To understand pathogen transcriptional switching, two questions must be answered. First, how does the cell select only one gene out of many for expression? Second, how does the cell switch expression from one gene to another? The first question has resonance beyond simply antigenic variation, since many organisms selectively activate a single gene from a gene family, a process that has been termed allelic exclusion [13]. One striking example is found in mammals, where a single odorant receptor gene from a family of >1,000 is expressed in a given olfactory neuron [14]. A number of models have been considered for these questions in T. brucei, including the stochastic establishment and spread of transcriptionally repressive chromatin from the telomeres and selective localisation of a novel modified base (ß-D-glucosyl(hydroxymethyl)uracil) in the silent ESs. While these models cannot yet be discounted, an elegant explanation for singular ES transcription came from work by Navarro and Gull [15], who described a unique subnuclear site for ES transcription, termed the expression site body (ESB). The ESB was observed by showing that nascent transcripts from the active ES, and the associated RNA Pol I, localise to an area of the nucleus that is distinct from the nucleolus [15], while silent ESs appear to be spread throughout the nucleoplasm [16]. This leads to a model whereby the ESB represents a subnuclear ES activation site, accommodating a single ES [13,15]. This model may be compatible with suggestions by other workers that the control of ES expression is dictated by localisation of RNA elongation and processing factors to the single active site [17], which takes account of the fact that the silent ESs are actually partially transcribed, generating some transcripts from the region around the promoter. As attractive as this model is, much remains to be understood. For instance, what is the nature of the ESB, and how is its function regulated? Is the ESB sufficient to explain silencing of the other ESs? What relationship does it have to the process of transcriptional switching? The work of Figueiredo et al. [12] allows us to begin addressing at least some of these questions.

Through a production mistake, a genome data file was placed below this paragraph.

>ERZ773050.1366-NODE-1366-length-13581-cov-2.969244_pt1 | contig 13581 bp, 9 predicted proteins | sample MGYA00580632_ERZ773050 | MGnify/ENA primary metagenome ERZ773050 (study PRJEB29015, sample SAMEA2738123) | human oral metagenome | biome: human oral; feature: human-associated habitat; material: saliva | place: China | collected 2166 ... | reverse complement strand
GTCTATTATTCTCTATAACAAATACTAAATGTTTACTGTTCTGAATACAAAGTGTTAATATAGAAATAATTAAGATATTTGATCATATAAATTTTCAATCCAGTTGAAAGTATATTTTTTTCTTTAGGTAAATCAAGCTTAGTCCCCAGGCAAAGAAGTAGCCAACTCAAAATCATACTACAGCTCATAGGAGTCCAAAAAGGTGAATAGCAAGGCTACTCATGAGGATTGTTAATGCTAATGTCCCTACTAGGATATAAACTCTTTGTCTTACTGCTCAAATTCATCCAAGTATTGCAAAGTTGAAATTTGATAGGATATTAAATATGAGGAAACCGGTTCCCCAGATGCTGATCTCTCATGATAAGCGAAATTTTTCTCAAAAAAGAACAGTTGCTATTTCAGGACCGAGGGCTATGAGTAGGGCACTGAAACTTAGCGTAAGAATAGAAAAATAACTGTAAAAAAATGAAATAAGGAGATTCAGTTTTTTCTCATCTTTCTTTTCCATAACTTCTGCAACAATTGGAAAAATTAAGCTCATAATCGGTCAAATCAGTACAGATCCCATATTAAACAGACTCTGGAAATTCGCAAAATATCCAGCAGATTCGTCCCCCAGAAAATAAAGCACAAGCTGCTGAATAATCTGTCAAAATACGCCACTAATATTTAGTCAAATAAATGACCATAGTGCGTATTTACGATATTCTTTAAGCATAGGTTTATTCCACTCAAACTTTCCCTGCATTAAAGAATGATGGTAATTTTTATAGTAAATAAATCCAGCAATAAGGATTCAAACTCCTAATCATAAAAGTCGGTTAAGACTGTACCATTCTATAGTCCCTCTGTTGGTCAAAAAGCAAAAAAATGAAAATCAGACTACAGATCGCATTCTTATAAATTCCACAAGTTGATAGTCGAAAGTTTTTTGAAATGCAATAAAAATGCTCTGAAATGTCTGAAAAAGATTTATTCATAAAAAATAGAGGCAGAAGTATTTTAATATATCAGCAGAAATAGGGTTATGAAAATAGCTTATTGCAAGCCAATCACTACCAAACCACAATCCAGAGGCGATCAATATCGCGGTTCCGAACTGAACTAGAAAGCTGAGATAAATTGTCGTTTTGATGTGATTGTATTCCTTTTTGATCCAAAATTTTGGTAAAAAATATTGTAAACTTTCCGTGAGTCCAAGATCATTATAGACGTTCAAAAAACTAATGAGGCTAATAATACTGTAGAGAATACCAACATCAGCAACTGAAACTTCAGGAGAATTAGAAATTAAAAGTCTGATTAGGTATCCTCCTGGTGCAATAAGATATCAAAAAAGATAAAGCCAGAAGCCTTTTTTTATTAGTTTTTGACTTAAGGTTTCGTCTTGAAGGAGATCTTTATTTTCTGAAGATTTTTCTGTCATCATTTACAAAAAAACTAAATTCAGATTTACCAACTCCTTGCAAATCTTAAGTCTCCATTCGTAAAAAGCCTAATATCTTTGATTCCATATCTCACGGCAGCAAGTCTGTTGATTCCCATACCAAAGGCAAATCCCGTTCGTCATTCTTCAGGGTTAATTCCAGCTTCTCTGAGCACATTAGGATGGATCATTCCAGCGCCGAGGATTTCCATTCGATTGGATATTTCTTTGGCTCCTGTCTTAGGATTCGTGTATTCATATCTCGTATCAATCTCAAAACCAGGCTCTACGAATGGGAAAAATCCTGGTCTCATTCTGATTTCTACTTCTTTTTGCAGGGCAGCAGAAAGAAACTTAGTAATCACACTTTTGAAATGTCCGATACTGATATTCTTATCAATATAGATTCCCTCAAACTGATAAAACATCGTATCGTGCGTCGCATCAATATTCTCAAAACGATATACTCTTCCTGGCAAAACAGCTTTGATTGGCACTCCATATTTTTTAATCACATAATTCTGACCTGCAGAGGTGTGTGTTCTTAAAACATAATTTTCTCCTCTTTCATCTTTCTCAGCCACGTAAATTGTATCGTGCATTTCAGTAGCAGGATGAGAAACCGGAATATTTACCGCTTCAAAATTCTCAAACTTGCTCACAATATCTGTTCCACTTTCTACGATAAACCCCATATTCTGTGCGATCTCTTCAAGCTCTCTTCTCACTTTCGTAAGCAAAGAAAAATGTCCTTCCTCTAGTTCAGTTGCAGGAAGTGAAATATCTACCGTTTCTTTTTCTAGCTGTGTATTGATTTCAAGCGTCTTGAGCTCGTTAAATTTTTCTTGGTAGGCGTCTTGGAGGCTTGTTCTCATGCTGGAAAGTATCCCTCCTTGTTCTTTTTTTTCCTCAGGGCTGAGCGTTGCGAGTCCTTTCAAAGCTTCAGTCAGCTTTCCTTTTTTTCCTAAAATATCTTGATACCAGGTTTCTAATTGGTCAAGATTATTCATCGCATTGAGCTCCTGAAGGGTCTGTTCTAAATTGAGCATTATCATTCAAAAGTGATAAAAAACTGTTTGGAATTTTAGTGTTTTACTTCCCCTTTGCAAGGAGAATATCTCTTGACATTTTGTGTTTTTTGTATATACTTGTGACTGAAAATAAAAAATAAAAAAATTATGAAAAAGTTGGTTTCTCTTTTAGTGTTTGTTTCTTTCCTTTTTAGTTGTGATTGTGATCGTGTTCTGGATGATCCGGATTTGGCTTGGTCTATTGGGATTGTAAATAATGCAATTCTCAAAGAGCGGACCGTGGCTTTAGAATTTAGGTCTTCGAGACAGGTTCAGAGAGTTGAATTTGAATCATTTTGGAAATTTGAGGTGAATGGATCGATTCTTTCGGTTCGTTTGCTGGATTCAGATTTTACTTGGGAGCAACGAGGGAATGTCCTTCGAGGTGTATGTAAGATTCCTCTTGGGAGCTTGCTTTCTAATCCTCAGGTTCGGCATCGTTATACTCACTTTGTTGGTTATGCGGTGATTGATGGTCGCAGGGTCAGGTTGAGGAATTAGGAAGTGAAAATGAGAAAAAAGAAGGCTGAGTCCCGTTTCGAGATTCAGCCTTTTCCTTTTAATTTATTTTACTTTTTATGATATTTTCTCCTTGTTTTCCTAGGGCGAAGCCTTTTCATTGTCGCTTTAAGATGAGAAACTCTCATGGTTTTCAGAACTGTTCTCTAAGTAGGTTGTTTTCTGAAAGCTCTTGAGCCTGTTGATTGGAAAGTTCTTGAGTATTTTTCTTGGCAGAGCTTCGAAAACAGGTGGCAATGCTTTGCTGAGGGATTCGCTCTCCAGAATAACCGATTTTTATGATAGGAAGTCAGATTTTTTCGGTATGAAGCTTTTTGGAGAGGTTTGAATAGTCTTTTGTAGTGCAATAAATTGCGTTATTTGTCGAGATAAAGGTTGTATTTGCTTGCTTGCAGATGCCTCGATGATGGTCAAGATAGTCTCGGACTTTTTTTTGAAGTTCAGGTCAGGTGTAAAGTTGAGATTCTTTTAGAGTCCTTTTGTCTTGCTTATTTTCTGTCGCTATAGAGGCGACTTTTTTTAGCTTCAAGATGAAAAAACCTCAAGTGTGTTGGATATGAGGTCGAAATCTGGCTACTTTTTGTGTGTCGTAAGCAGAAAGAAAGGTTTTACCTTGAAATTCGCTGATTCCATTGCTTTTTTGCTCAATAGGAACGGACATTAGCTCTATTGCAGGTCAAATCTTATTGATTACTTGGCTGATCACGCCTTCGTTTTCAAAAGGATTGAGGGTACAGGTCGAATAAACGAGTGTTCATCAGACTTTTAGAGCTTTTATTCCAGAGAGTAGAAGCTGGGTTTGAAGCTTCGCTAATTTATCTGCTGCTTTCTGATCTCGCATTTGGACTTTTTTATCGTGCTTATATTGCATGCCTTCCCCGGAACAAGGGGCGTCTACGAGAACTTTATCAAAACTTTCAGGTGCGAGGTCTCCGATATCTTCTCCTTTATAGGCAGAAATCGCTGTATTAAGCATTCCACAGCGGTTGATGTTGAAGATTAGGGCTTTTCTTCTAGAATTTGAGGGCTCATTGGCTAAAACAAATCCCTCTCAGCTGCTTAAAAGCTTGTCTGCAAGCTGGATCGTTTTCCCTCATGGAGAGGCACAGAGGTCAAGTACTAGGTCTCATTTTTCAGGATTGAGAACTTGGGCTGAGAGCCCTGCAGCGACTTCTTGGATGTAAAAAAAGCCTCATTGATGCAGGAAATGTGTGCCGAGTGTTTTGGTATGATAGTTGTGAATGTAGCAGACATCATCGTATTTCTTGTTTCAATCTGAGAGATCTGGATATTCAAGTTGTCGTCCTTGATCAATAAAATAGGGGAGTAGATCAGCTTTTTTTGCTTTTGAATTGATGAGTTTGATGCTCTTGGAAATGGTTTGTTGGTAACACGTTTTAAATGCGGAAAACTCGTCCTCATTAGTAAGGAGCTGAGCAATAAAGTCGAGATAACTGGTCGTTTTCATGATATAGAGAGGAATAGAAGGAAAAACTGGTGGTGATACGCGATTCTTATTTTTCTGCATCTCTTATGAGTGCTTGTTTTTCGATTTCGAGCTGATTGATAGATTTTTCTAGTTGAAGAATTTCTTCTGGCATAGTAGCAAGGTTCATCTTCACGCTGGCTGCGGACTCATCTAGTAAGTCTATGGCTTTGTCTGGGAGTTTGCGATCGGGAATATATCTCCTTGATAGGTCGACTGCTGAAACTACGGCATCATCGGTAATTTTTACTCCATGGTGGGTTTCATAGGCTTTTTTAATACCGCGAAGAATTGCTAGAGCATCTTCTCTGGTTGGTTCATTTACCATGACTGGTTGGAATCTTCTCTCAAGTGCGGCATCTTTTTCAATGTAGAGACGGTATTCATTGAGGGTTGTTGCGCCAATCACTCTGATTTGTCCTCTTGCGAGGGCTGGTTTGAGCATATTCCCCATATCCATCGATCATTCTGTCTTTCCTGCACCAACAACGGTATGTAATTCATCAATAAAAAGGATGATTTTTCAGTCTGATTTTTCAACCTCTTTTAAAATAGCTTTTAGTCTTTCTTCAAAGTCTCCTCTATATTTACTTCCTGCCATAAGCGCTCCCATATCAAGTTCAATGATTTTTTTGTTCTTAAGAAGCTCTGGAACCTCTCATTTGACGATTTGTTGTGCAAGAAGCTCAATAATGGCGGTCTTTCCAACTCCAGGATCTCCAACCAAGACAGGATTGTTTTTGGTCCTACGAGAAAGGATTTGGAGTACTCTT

Epigenetic Functions of Dot1-Mediated Histone Methylation in T. brucei